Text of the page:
American Mafia

The American Mafia,[3][4][5] commonly referred to in North America as the Italian-American Mafia, the Mafia, or the Mob,[3][4][5] is a highly organized Italian-American criminal society and criminal organization. The organization is often referred to by its members as Cosa Nostra (Italian pronunciation: [ˈkɔːza ˈnɔstra, ˈkɔːsa -], "our thing") and by the American government as La Cosa Nostra (LCN). The organization's name is derived from the original Mafia or Cosa nostra, the Sicilian Mafia, with "American Mafia" originally referring simply to Mafia (or Cosa nostra) groups from Sicily operating in America, as the organization initially emerged as an American offshoot of the Sicilian Mafia (known as Cosa nostra by its members). However, the organization gradually evolved into a separate entity partially independent of the original Mafia in Sicily, and it eventually encompassed or absorbed other Italian-American gangsters and Italian-American crime groups (such as the American Camorra) active in the United States and Canada that were not of Sicilian origin. In North America, it is often colloquially referred to as the Italian Mafia or Italian Mob, though these terms may also apply to the separate yet related Sicilian Mafia or other organized crime groups in Italy.

American Mafia
Founded1869; 152 years ago (1869)
Founding locationChicago, Detroit, New Orleans, New York City, Philadelphia, and various East Coast cities in the United States
Years activeSince the late 19th century
TerritoryUnited States in the Northeast, Midwestern cities, Las Vegas, and Florida, with smaller operations elsewhere in the US
Factions in Canada in Southern Ontario and Montreal
EthnicityFull members (made men) are of Italian descent
Other criminals of any ethnicity are employed as "associates"
Membership (est.)Over 3,000 members and associates[1]
Criminal activitiesArson, assault, bribery, counterfeiting, drug trafficking, extortion, fencing, fraud, illegal gambling, loan sharking, money laundering, murder, pornography, prostitution, racketeering, robbery, smuggling, theft, weapons trafficking
AlliesSicilian Mafia
Sacra Corona Unita
various independent Italian-American street gangs and crime groups (such as the South Brooklyn Boys, 10th & Oregon Crew, etc.)
Chaldean mafia
Jewish mafia
Greek mafia
Corsican mafia
various motorcycle gangs (such as the Hells Angels, Outlaws and Pagans)[2]
occasionally the Albanian mafia and Russian mafia
various gangs and organized crime groups
RivalsVarious gangs and organized crime groups,
historically rivals of the Irish Mob

The Mafia in the United States emerged in impoverished Italian immigrant neighborhoods or ghettos in New York's East Harlem (or Italian Harlem), the Lower East Side, and Brooklyn; also emerging in other areas of the East Coast of the United States and several other major metropolitan areas (such as New Orleans[6] and Chicago) during the late 19th century and early 20th century, following waves of Italian immigration especially from Sicily and other regions of Southern Italy. It has its roots in the Sicilian Mafia but is a separate organization in the United States. Neapolitan, Calabrian and other Italian criminal groups in the U.S., as well as independent Italian-American criminals, eventually merged with Sicilian Mafiosi to create the modern pan-Italian Mafia in North America. Today, the American Mafia cooperates in various criminal activities with Italian organized crime groups, such as the Sicilian Mafia, the Camorra of Naples and the 'Ndrangheta of Calabria. The most important unit of the American Mafia is that of a "family," as the various criminal organizations that make up the Mafia are known. Despite the name of "family" to describe the various units, they are not familial groupings.[7]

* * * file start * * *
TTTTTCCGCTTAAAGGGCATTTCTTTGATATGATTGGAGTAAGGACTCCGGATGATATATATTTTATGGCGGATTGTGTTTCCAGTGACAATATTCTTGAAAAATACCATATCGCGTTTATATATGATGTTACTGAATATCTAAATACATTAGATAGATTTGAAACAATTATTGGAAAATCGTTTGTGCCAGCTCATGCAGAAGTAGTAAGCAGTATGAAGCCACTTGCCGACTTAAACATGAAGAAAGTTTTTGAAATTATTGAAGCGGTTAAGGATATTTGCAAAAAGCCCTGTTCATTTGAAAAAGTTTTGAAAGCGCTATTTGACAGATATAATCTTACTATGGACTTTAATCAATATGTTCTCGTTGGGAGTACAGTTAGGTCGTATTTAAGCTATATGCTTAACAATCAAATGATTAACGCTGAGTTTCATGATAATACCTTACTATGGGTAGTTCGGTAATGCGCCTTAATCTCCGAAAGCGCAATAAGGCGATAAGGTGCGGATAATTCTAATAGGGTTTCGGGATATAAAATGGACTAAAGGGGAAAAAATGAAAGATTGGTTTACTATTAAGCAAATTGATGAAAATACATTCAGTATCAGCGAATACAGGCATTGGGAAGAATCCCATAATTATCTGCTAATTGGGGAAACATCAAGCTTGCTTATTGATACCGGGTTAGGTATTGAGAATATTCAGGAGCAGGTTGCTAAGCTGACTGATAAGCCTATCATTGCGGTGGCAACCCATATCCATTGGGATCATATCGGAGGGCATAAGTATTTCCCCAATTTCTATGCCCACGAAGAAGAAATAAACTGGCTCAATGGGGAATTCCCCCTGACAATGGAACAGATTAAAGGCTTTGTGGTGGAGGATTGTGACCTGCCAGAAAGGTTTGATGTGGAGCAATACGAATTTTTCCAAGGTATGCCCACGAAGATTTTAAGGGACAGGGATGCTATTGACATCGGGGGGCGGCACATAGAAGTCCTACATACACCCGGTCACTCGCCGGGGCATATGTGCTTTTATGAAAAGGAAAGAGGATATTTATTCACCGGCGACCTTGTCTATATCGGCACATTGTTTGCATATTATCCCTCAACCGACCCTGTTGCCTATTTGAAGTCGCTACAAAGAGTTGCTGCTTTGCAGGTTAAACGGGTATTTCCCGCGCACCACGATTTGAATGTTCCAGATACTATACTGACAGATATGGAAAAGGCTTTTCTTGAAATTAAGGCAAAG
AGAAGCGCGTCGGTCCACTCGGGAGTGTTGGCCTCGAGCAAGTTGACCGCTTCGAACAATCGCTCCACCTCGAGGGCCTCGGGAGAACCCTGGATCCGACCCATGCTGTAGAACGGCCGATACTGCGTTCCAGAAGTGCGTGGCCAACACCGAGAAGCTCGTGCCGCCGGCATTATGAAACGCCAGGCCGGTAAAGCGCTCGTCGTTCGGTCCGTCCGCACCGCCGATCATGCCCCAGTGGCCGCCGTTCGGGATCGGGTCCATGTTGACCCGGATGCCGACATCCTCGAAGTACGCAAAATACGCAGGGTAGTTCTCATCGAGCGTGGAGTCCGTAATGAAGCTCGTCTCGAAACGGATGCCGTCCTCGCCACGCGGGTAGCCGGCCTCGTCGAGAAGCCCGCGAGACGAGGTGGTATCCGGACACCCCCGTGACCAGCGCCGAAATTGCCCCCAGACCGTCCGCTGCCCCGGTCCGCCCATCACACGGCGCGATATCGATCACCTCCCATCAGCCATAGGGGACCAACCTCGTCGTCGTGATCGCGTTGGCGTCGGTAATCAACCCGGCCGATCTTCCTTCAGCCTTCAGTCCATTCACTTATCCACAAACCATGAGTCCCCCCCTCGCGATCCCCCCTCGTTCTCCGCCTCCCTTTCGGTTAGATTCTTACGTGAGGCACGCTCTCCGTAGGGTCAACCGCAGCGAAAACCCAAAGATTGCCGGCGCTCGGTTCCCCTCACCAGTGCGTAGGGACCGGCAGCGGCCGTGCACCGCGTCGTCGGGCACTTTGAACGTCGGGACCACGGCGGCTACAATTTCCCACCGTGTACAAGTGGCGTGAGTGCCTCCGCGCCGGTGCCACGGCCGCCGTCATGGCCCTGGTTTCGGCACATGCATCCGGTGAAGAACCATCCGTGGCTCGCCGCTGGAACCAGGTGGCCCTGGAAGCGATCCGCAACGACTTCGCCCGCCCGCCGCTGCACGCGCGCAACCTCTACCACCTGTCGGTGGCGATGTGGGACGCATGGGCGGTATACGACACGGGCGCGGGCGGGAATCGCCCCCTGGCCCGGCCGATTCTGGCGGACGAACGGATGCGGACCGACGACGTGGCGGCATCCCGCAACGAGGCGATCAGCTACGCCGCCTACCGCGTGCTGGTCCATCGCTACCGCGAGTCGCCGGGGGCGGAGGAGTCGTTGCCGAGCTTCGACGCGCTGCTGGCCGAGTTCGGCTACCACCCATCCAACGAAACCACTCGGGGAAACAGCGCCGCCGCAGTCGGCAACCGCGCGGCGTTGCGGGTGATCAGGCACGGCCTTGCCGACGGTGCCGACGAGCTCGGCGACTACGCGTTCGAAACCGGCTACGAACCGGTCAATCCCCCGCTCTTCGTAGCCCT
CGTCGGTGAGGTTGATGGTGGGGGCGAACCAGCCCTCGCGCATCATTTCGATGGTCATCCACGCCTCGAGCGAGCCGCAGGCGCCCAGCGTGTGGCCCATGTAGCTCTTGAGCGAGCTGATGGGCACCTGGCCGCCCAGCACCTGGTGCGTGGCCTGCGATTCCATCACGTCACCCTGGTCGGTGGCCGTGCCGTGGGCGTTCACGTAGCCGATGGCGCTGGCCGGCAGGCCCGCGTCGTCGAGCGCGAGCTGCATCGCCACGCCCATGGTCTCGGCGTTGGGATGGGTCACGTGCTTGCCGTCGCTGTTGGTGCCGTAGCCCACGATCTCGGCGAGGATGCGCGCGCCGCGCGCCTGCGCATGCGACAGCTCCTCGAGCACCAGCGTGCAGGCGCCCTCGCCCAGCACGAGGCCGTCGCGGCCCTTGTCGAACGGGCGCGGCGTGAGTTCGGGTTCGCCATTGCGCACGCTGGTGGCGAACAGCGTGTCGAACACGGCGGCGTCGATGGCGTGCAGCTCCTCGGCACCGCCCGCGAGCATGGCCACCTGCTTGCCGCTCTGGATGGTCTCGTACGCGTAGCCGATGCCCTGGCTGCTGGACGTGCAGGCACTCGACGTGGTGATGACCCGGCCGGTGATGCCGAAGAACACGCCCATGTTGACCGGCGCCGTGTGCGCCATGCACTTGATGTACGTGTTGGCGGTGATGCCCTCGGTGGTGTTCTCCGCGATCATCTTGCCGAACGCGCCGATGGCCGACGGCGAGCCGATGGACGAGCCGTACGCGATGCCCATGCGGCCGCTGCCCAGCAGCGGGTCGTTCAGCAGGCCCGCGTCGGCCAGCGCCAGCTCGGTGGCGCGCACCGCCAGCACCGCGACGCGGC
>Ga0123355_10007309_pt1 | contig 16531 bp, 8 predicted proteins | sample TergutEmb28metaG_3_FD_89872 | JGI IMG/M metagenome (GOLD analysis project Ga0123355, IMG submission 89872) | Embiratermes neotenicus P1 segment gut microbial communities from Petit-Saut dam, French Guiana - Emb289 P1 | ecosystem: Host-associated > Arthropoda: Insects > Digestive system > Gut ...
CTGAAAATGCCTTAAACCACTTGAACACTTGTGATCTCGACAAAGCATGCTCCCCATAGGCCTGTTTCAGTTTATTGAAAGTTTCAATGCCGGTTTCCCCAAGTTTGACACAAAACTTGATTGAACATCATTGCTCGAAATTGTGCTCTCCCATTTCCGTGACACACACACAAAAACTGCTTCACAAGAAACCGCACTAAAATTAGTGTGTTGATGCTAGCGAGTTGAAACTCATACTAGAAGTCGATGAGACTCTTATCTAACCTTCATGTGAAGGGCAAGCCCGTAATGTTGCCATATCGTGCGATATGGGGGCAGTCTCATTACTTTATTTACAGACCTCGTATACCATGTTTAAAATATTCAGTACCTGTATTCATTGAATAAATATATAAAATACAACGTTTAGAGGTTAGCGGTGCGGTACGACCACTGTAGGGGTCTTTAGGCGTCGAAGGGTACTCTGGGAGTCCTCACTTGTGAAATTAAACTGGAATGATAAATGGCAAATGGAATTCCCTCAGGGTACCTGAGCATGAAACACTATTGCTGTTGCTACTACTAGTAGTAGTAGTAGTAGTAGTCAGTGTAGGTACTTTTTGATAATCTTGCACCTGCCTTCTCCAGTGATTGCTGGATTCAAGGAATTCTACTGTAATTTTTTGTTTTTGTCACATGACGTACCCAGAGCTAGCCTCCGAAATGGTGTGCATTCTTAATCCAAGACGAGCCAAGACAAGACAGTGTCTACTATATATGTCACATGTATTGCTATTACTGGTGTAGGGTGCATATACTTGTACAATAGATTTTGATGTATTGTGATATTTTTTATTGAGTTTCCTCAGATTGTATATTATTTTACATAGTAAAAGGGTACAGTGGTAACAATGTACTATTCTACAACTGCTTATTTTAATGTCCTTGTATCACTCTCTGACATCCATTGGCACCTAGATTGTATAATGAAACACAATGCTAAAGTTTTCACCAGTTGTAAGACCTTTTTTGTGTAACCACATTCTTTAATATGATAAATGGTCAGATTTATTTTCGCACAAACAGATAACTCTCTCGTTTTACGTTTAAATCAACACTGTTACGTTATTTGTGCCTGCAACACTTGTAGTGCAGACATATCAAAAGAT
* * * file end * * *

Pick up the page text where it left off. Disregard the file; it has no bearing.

The Mafia is currently most active in the Northeastern United States, with the heaviest activity in New York City, Philadelphia, New Jersey, Buffalo and New England, in areas such as Boston, Providence and Hartford. It is also highly active in Chicago and other large industrial Midwestern cities such as Kansas City, Detroit, Pittsburgh, Milwaukee, Cleveland and St. Louis, with a smaller but significant presence in places such as New Orleans, Florida, Denver, Las Vegas and Los Angeles and with smaller families, associates, and crews in other parts of the country.[8] At the Mafia's peak, there were at least 26 cities around the United States with Cosa Nostra families, with many more offshoots and associates in other cities. There are five main New York City Mafia families, known as the Five Families: the Gambino, Lucchese, Genovese, Bonanno and Colombo families. The Italian-American Mafia has long dominated organized crime in the United States. Each crime family has its own territory and operates independently, while nationwide coordination is overseen by the Commission, which consists of the bosses of each of the strongest families. Though the majority of the Mafia's activities are contained to the Northeastern United States and Chicago, they continue to dominate organized crime, despite the increasing numbers of other crime groups.[9][10]